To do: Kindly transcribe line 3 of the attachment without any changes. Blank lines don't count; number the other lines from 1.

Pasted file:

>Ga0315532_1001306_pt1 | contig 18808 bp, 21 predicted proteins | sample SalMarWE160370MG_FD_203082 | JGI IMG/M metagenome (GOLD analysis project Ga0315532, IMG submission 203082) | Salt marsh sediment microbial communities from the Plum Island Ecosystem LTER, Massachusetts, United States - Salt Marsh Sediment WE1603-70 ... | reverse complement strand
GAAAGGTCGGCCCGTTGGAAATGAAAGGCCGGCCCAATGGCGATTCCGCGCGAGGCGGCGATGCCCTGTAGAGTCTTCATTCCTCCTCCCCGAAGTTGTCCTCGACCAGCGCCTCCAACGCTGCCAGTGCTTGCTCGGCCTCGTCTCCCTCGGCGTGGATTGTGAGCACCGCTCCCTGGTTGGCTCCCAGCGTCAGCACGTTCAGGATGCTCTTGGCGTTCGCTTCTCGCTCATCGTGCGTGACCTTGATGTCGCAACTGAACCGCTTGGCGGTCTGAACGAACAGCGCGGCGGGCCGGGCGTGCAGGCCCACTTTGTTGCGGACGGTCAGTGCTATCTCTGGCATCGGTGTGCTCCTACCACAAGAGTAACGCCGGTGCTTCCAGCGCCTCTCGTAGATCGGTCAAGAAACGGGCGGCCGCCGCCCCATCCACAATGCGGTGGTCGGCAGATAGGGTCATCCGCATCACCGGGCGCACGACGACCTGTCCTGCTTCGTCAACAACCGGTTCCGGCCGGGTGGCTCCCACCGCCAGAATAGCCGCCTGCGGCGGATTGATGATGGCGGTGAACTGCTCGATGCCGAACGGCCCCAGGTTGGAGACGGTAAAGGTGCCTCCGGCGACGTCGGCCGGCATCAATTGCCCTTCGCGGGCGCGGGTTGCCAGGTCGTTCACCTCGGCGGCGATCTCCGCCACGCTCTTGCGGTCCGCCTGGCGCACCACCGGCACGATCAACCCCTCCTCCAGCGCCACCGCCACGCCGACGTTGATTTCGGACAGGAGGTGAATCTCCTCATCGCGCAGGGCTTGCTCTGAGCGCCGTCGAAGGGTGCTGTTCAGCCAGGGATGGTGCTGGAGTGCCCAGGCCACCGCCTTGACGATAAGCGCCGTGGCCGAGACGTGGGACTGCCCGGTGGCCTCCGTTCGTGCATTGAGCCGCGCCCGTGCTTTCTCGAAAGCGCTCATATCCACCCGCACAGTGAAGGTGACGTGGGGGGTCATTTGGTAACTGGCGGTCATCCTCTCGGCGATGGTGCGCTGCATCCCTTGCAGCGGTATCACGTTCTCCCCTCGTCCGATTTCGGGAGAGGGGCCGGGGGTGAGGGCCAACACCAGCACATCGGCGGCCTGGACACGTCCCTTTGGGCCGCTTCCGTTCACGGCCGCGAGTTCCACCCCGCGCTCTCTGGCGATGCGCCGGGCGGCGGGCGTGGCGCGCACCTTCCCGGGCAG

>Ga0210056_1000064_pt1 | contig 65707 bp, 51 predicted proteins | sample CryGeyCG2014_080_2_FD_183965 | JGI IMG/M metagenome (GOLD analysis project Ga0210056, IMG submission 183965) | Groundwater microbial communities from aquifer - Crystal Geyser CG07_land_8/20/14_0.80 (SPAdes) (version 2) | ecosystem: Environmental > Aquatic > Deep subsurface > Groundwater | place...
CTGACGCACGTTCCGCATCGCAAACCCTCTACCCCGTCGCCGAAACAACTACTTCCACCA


>Ga0210056_1000064_pt1 | contig 65707 bp, 51 predicted proteins | sample CryGeyCG2014_080_2_FD_183965 | JGI IMG/M metagenome (GOLD analysis project Ga0210056, IMG submission 183965) | Groundwater microbial communities from aquifer - Crystal Geyser CG07_land_8/20/14_0.80 (SPAdes) (version 2) | ecosystem: Environmental > Aquatic > Deep subsurface > Groundwater | place...